And it also features Brendan Gleeson’s best performance to date.  That is truly saying something because Brendan Gleeson is one of our greatest actors.  Gleeson is onscreen for every minute of Calvary and his emotional and, at times, warmly humorous performance is an amazing thing to behold.  When we first see James, he’s a weary and burned-out man.  Over the course of the week (and the film), he goes from being frightened to angry to sad to eventually achieving a state of grace.

It’s a great performance in a great film.

You may have missed Calvary in 2014.

Don’t miss it again.

Embracing The Melodrama Part II #121: No Good Deed (dir by Sam Miller)


No_Good_Deed_2014_movie_posterSo, this weekend, my BFF Evelyn and I were watching the critically reviled 2014 film No Good Deed.  As we watched Idris Elba (playing the role of Colin) viciously and violently choke to death a character played by Kate del Castillo, Evelyn said, “He can strangle me any time that he wants.”  My first instinct was to reprimand my friend and remind her that it’s not empowering to allow a man to murder you, regardless of how unbelievably sexy that man may be.  But then, by the time that Idris was murdering Leslie Bibb, I found myself agreeing.  Seriously, Idris Elba can do anything he wants to me….

Idris is pretty much the only reason to see No Good Deed.  No Good Deed is one of those crappy suspense films where every plot point hinges on someone acting like a total idiot.  Colin escapes from prison.  Colin murders his ex-fiancee after he discovers that she’s been cheating on him.  Later, Colin crashes his truck outside of the house of Terri Granger (Taraji P. Henson).  Terri’s husband is out-of-town and when Colin shows up at her doorstop and asks to use the phone to call for a tow truck, Terri invites him inside.  Terri’s friend Meg (Leslie Bibb) shows up.  Mayhem follows.  Of course, there’s a big twist at the end.

This is where I’d usually say something like, “DON’T REVEAL THE SURPRISE ENDING OF NO GOOD DEED!” but, honestly, you’ll figure it out within the first few minutes of the film.  It’s pretty obvious and it’s pretty stupid.  I won’t reveal it but if you see the film, feel free to tell all your friends about the big twist.  Some films were meant to be spoiled.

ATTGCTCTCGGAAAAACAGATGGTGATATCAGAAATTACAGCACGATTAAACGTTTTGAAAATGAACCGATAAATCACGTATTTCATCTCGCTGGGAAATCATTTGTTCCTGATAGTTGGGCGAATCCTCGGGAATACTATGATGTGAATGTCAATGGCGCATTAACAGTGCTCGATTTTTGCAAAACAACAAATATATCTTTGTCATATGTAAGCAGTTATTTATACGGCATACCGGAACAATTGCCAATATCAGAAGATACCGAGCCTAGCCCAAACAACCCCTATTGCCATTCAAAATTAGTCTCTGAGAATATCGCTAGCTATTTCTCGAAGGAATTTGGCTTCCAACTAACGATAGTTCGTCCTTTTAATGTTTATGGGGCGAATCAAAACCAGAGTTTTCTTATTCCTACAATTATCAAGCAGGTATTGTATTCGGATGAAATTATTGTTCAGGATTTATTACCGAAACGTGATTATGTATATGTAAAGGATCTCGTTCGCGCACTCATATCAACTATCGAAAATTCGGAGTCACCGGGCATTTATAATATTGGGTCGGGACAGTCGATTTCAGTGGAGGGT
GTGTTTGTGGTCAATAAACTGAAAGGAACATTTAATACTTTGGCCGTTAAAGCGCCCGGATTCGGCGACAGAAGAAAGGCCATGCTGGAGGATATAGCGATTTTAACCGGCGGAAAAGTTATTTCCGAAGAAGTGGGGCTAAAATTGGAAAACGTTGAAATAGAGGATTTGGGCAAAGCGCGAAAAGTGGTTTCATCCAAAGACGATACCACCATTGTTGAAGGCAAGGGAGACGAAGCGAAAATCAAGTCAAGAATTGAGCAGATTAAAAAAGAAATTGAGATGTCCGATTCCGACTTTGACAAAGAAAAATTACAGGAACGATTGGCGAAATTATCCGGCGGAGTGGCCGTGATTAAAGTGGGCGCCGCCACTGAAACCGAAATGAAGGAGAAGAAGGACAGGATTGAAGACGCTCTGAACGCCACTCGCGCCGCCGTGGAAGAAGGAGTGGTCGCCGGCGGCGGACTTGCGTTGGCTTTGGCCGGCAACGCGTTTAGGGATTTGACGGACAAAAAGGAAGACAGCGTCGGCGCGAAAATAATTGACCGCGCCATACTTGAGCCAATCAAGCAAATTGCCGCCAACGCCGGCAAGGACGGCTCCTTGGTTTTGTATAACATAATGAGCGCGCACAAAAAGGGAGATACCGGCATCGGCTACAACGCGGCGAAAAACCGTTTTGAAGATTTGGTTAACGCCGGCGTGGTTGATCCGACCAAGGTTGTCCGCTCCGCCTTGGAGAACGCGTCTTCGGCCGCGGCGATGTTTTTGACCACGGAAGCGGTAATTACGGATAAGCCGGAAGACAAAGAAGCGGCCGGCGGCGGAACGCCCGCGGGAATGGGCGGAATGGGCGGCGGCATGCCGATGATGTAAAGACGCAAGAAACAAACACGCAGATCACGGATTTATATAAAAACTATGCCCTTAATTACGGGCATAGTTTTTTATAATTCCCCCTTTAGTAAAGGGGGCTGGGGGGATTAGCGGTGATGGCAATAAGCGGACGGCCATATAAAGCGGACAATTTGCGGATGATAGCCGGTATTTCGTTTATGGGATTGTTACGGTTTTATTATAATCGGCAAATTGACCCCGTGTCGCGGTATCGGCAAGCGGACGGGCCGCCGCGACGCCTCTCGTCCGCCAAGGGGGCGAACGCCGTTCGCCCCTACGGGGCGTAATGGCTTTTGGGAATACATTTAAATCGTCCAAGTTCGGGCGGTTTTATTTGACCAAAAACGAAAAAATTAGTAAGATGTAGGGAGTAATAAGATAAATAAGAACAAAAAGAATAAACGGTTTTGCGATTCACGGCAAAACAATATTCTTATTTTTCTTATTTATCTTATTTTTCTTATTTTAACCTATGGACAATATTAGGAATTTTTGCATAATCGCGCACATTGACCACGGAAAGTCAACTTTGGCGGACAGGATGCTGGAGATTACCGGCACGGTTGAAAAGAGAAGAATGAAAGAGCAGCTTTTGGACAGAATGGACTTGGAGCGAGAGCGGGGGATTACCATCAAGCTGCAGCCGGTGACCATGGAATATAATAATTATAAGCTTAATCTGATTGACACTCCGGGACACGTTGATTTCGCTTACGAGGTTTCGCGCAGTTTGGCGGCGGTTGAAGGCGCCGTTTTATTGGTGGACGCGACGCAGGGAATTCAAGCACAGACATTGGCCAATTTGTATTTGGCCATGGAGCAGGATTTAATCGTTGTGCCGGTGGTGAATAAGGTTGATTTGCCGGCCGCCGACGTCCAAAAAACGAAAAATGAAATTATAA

As I watched No Good Deed and found myself hissing at the terrible dialogue and the total stupidity of all of the characters and wondering if any of the filmmakers had ever actually met any real human beings, I found myself wondering how this film could be so incredibly bad.  I hopped onto the imdb and discovered that the film was written by Aimee Lagos.

If you don’t recognize that name, Lagos also wrote and directed the absolutely terrible movie, 96 Minutes.  And I will say this: No Good Deed is slightly better than 96 Minutes.

That’s the power of Idris Elba.

(Incidentally, it bothers me that nobody in this film is actually named Deed.  If Colin’s full name had been Colin Deed … well, that would have been pretty stupid but it would have at least been kinda fun and entertaining.)

(Also, for those keeping track, that’s 121 reviews down and 5 to go.)

Embracing the Melodrama Part II #120: We Need To Talk About Kevin (dir by Lynne Ramsay)


We Need To Talk About KevinThis is a historic occasion!

Two months and one week ago, I started on this journey that we call Embracing the Melodrama, Part II.  At the time, I announced that I would be reviewing 126 film melodramas and that I would get it all done in 3 weeks.  Well, I was 6 weeks off as far as the timing was concerned but I am going to reach the 126 mark.

(And then I’m going to pass out and sleep for a year…)